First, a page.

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What to watch for this fall – NBC4 Washington

What to watch for this fall – NBC4 Washington

COVID-19 cases in DC, Maryland and Virginia are as high now as last winter — when vaccines were not freely available and the spread of coronavirus reached a sensational peak.

Now the DC range appears to be at a bend point.

Cases are high because the highly transmissible delta variant has taken hold, especially among unvaccinated people. Delta accounts for more than 97% of cases in DC, Maryland and Virginia, the CDC says.

There are some promising signs that the current wave of COVID-19 infections is starting to subside, said Melissa Hawkins, director of undergraduate programs at the American University Department of Health Studies.

But there are other factors that could set the region back, increase numbers and challenge the health care system, Hawkins says.

“It’s just important to remember, right now we’re still trying to get ahead of it,” Hawkins said. “The situation in the United States is starting to look better.”

Here’s where the DC area stands in the fight against COVID-19, plus what to look for in the fall when it comes to COVID-19 case number, hospital capacity, children in school and vaccines and boosters.

COVID-19 case numbers

COVID-19 cases have been rising since July, but that growth has slowed in the first half of September. The rise in COVID-19 cases documented between July and late August is not over, but it is slowing, most markedly in DC and Maryland.

The seven-day average of new cases rose 28% in DC and 31% in Maryland over the past month. Compare that with the previous month, when cases rose to around 600%.

In Virginia, cases rose 87% over the past month, compared to 500% between mid-July and mid-August.

The dropout rate in cases is a pattern that has been identified elsewhere. Many states that led the delta wave, such as Florida and Louisiana, have seen major improvements, Hawkins said.

Almost two weeks after the weekend on Labor Day, however, things are going up a bit in the DC area. Compared to last week, the seven-day average has increased by about 23% in DC, 18% in Virginia and 9% in Maryland.

Hospitalizations and hospital capacity

The flu season is coming and the number of COVID-19s is still high, which is why Hawkins says she wants to take a closer look at hospital capacity.

As people go back to work and school, we could see more flu cases this year, Hawkins said. Hospitals are already treating lots of COVID-19 patients.

The seven-day average of COVID-19 patients admitted to Virginia has more than doubled in the past month, rising from 978 admissions per week to 2,146.

Maryland’s hospital admissions have risen 43% over the past month, slower growth compared to earlier in the summer. Throughout the month, the number of patients has exceeded 85% of the manned beds.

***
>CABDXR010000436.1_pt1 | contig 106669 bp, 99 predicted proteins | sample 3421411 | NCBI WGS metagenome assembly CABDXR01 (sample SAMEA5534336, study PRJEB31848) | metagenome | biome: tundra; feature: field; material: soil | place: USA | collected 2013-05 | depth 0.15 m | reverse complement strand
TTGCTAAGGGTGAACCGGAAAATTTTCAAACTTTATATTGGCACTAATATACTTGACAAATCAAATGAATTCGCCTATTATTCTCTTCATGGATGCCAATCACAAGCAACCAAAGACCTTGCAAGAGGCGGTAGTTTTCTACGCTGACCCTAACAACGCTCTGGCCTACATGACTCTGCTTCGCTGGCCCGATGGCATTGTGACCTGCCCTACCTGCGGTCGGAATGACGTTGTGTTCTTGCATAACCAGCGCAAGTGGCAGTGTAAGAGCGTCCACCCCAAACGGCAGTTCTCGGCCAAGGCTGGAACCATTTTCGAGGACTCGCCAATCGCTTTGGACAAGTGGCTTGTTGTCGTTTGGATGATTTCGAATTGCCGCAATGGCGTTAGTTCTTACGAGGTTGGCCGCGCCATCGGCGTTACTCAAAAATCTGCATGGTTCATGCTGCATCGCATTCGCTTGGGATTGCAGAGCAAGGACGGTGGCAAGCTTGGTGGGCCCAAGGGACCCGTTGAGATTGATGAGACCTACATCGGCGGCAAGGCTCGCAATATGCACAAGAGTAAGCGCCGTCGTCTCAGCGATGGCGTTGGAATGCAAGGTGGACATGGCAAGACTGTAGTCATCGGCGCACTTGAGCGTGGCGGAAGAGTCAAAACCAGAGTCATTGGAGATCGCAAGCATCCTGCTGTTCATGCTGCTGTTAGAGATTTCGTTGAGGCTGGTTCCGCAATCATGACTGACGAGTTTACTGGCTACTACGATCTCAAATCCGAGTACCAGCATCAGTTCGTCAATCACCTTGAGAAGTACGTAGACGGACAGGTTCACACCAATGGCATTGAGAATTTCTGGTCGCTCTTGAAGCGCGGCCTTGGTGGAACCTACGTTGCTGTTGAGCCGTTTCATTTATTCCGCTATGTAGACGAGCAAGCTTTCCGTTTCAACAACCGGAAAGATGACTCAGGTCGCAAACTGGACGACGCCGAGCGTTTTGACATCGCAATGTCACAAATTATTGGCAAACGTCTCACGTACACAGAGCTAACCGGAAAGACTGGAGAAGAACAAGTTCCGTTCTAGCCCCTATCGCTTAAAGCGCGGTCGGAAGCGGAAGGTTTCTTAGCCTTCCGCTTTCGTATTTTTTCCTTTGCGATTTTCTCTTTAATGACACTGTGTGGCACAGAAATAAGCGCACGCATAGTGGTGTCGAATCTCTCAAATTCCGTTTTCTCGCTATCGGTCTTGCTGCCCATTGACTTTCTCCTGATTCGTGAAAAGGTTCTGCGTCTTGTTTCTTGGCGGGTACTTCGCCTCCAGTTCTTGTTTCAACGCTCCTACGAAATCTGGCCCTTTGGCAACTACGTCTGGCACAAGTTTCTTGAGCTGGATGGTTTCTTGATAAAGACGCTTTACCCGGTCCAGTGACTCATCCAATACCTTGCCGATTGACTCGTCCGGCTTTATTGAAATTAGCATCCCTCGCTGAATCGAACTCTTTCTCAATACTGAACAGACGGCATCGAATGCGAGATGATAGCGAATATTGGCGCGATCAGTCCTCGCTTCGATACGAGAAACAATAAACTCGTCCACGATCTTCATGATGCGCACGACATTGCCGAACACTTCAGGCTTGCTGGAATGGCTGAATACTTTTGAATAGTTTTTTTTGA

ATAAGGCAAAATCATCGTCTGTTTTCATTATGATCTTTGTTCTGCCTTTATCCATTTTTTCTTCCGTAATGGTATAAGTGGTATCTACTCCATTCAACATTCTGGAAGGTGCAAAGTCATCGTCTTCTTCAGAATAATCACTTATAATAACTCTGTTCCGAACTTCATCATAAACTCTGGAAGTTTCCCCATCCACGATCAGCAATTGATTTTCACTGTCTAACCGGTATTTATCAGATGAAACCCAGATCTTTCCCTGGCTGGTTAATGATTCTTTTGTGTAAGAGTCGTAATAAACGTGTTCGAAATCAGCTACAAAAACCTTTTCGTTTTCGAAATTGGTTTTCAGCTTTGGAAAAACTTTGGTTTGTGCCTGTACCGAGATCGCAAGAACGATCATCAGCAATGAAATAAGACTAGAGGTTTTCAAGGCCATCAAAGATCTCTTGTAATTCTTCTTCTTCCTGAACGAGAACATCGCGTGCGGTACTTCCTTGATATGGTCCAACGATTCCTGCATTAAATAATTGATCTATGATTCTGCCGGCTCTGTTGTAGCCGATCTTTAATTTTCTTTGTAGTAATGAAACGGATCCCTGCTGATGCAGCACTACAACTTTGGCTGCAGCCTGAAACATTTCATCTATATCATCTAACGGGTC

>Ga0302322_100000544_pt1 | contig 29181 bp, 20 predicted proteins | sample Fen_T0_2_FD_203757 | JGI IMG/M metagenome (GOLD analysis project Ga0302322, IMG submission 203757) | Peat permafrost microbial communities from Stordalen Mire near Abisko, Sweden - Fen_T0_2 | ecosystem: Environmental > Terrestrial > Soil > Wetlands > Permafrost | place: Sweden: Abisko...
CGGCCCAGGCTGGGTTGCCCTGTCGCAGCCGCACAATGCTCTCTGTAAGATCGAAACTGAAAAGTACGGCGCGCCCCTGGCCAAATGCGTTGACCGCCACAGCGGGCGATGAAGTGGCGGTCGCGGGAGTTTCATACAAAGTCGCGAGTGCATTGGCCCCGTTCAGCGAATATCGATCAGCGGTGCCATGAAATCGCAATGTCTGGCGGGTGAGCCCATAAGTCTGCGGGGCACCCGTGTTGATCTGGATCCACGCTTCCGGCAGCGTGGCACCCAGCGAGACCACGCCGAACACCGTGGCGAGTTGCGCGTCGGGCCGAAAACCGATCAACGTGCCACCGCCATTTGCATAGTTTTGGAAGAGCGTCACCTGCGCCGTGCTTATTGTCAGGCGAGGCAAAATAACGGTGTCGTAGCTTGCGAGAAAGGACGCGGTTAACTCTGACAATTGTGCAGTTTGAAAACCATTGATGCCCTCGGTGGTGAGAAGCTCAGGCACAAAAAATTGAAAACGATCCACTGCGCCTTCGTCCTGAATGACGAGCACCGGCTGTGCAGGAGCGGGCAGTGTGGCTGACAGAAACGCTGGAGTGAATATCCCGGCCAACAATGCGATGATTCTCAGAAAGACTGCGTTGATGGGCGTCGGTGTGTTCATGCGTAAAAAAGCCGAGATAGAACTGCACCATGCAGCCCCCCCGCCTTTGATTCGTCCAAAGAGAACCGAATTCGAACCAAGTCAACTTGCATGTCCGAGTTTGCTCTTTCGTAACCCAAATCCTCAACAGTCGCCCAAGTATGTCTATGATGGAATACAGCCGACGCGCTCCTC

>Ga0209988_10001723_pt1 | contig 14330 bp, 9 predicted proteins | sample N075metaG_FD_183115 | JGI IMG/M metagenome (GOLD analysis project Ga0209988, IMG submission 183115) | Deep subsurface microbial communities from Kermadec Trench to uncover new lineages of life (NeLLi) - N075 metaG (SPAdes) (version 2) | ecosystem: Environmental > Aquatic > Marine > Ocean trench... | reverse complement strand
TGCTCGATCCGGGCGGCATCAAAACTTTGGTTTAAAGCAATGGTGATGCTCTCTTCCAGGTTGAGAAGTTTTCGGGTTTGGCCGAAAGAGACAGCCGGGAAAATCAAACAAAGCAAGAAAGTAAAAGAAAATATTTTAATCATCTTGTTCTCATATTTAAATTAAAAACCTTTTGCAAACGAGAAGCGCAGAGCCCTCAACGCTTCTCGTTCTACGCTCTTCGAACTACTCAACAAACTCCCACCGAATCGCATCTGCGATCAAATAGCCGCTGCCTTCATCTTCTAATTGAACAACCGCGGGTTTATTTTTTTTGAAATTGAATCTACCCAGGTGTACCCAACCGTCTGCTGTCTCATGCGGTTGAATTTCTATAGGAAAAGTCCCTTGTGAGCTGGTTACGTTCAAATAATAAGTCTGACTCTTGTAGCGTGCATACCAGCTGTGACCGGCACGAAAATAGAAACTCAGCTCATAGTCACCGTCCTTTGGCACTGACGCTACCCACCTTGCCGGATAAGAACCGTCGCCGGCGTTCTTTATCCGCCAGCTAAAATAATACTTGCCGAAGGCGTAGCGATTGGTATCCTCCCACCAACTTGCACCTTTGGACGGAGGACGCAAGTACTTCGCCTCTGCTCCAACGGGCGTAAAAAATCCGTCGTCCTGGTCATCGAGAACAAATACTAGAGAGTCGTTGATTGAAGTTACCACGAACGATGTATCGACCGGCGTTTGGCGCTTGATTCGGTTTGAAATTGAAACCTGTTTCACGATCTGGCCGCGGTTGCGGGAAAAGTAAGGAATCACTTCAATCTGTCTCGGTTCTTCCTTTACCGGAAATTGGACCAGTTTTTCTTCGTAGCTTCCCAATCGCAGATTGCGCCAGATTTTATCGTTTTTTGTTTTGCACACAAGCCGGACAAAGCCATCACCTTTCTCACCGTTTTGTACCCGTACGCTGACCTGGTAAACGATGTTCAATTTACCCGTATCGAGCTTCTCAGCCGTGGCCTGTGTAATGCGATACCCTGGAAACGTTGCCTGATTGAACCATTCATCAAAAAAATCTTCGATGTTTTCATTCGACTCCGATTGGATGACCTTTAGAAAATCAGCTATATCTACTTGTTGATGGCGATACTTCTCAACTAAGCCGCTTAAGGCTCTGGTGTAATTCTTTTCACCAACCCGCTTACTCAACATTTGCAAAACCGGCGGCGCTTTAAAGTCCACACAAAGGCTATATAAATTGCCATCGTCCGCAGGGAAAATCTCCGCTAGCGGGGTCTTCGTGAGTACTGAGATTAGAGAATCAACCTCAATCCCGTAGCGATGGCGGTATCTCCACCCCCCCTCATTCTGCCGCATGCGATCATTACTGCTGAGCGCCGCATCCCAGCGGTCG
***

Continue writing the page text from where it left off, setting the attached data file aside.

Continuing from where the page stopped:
Only 8% of the people who received COVID-19 and had been hospitalized since January were vaccinated according to state data.

DC’s hospital admissions have grown 75% over the past month, and hospital capacity has hovered a few percentage points behind the “inadequate” brand in recent weeks.

People who are not fully vaccinated have accounted for 86% of admissions.

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Schools and children

Thousands of students around the DC area have had to quarantine due to COVID-19 exposure in the first weeks of school, including 1,000 children and staff in Montgomery County’s first week alone.

As vaccines are only approved for people 12 years and older, many children go back to school without that layer of protection, and cases among children increase.

“What we are seeing is the number of cases that is rising really exponentially in recent weeks among children,” Hawkins said.

Masking is one of the best ways children can protect themselves in school — not just against COVID-19, but other diseases like the flu and RSV, Hawkins said.

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Vaccines and booster shots

Public health officials are still calling for vaccinations and hope to limit the virus’ ability to spread.

About 58% of DC residents and 58% of Virginians are fully vaccinated. Maryland says 82% of adults have received at least one shot, according to state data.

However, people who are not fully vaccinated — for example, if they missed their second dose — are up to 10 times more likely to be hospitalized with COVID-19, Hawkins said.

But there are also signs that vaccines may become less effective over time, prompting a conversation about who gets booster shots and when.

“The data are strongly suggestive in this country and more than just suggestive in Israel that you have a declining immunity among people across age groups, not just the much, much older ones,” said Dr. Anthony Fauci and noted that it is important to have a plan so that boosters can be managed when data suggests they are needed.

Food and Drug Administration officials are set to meet Friday to discuss whether there is enough evidence that a booster dose of Pfizer’s COVID-19 vaccine is safe and effective, a first step toward approving a booster.

“I think what we’re probably going to see are some recommendations for certain groups of individuals rather than the entire population in general, but I think that’s something to keep an eye on,” Hawkins said.

Northern Virginia Bureau chief Julie Carey reports on parents struggling to get their children tested for COVID-19 after possible exposure.


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